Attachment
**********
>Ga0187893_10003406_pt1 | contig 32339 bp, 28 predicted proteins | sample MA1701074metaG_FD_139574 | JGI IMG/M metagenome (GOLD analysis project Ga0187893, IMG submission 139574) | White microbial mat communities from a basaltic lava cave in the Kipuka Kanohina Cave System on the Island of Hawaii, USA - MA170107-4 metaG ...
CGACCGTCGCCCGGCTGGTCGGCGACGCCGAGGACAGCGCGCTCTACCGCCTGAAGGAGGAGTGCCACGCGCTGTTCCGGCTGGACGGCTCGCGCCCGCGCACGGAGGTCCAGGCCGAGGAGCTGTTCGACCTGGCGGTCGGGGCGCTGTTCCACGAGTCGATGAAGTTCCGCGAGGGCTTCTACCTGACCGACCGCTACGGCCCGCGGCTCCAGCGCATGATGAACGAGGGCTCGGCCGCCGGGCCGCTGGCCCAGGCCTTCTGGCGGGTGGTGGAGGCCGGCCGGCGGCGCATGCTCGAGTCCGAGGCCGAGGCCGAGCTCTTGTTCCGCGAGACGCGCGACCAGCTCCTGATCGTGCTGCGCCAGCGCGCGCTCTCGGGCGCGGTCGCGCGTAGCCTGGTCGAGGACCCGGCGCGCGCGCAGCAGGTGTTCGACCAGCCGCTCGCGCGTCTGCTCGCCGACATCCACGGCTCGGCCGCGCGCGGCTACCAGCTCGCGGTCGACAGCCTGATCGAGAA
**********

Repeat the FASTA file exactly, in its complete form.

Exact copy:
>Ga0187893_10003406_pt1 | contig 32339 bp, 28 predicted proteins | sample MA1701074metaG_FD_139574 | JGI IMG/M metagenome (GOLD analysis project Ga0187893, IMG submission 139574) | White microbial mat communities from a basaltic lava cave in the Kipuka Kanohina Cave System on the Island of Hawaii, USA - MA170107-4 metaG ...
CGACCGTCGCCCGGCTGGTCGGCGACGCCGAGGACAGCGCGCTCTACCGCCTGAAGGAGGAGTGCCACGCGCTGTTCCGGCTGGACGGCTCGCGCCCGCGCACGGAGGTCCAGGCCGAGGAGCTGTTCGACCTGGCGGTCGGGGCGCTGTTCCACGAGTCGATGAAGTTCCGCGAGGGCTTCTACCTGACCGACCGCTACGGCCCGCGGCTCCAGCGCATGATGAACGAGGGCTCGGCCGCCGGGCCGCTGGCCCAGGCCTTCTGGCGGGTGGTGGAGGCCGGCCGGCGGCGCATGCTCGAGTCCGAGGCCGAGGCCGAGCTCTTGTTCCGCGAGACGCGCGACCAGCTCCTGATCGTGCTGCGCCAGCGCGCGCTCTCGGGCGCGGTCGCGCGTAGCCTGGTCGAGGACCCGGCGCGCGCGCAGCAGGTGTTCGACCAGCCGCTCGCGCGTCTGCTCGCCGACATCCACGGCTCGGCCGCGCGCGGCTACCAGCTCGCGGTCGACAGCCTGATCGAGAA